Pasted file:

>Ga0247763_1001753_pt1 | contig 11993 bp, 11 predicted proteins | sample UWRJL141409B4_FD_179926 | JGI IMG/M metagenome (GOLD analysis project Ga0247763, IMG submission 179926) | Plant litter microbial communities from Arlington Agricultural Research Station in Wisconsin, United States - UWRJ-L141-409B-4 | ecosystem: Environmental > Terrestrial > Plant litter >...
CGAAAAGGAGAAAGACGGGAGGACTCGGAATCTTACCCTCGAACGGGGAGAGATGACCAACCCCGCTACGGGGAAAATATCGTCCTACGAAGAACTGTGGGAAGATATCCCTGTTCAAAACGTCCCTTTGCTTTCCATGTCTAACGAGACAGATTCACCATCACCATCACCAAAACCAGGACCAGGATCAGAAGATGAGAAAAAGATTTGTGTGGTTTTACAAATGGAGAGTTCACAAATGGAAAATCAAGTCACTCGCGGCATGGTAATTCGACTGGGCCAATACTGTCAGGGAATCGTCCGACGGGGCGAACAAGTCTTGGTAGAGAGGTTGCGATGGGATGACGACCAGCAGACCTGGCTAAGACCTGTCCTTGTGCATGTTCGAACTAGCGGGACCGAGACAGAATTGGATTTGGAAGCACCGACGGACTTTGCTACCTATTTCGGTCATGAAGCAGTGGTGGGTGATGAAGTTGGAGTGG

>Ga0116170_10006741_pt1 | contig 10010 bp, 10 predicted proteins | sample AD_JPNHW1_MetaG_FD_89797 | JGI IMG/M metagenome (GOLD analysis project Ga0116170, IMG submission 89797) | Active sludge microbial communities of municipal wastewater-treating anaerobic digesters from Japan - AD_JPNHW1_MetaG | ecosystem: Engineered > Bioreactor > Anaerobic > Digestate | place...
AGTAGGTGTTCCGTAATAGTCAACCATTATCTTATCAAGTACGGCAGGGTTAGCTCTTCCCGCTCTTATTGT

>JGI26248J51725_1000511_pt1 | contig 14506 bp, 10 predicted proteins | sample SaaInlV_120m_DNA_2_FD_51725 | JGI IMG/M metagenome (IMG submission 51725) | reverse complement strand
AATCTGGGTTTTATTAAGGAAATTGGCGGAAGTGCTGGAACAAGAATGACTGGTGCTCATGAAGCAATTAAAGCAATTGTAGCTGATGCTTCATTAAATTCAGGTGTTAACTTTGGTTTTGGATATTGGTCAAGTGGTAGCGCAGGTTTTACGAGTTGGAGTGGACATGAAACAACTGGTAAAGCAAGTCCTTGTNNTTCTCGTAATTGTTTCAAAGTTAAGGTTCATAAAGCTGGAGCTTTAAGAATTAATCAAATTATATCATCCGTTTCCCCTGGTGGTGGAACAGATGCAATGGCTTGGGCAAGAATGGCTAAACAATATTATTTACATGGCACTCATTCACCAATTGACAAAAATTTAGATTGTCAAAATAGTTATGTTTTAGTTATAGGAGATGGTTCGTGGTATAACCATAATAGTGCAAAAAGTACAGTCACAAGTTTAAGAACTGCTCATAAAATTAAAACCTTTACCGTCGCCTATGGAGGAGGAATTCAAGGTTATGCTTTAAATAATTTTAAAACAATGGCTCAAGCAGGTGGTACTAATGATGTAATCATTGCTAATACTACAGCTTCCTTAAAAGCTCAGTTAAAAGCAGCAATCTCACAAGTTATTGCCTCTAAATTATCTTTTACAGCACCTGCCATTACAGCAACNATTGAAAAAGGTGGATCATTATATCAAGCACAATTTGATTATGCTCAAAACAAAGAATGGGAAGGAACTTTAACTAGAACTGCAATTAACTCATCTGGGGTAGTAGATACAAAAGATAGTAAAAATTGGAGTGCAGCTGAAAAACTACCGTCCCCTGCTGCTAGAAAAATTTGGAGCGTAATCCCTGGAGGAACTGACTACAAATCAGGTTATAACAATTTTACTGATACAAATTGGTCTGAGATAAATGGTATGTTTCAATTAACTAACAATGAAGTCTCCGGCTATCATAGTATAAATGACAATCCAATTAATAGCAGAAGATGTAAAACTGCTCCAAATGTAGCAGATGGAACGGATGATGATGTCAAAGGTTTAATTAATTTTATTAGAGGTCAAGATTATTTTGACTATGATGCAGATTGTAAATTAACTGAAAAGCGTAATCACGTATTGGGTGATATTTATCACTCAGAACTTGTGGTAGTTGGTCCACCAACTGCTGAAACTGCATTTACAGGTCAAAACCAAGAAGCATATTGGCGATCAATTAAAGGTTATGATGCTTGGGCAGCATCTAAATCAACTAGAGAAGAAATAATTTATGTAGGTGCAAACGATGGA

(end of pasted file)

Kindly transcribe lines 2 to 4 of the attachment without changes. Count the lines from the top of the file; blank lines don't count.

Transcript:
CGAAAAGGAGAAAGACGGGAGGACTCGGAATCTTACCCTCGAACGGGGAGAGATGACCAACCCCGCTACGGGGAAAATATCGTCCTACGAAGAACTGTGGGAAGATATCCCTGTTCAAAACGTCCCTTTGCTTTCCATGTCTAACGAGACAGATTCACCATCACCATCACCAAAACCAGGACCAGGATCAGAAGATGAGAAAAAGATTTGTGTGGTTTTACAAATGGAGAGTTCACAAATGGAAAATCAAGTCACTCGCGGCATGGTAATTCGACTGGGCCAATACTGTCAGGGAATCGTCCGACGGGGCGAACAAGTCTTGGTAGAGAGGTTGCGATGGGATGACGACCAGCAGACCTGGCTAAGACCTGTCCTTGTGCATGTTCGAACTAGCGGGACCGAGACAGAATTGGATTTGGAAGCACCGACGGACTTTGCTACCTATTTCGGTCATGAAGCAGTGGTGGGTGATGAAGTTGGAGTGG

>Ga0116170_10006741_pt1 | contig 10010 bp, 10 predicted proteins | sample AD_JPNHW1_MetaG_FD_89797 | JGI IMG/M metagenome (GOLD analysis project Ga0116170, IMG submission 89797) | Active sludge microbial communities of municipal wastewater-treating anaerobic digesters from Japan - AD_JPNHW1_MetaG | ecosystem: Engineered > Bioreactor > Anaerobic > Digestate | place...
AGTAGGTGTTCCGTAATAGTCAACCATTATCTTATCAAGTACGGCAGGGTTAGCTCTTCCCGCTCTTATTGT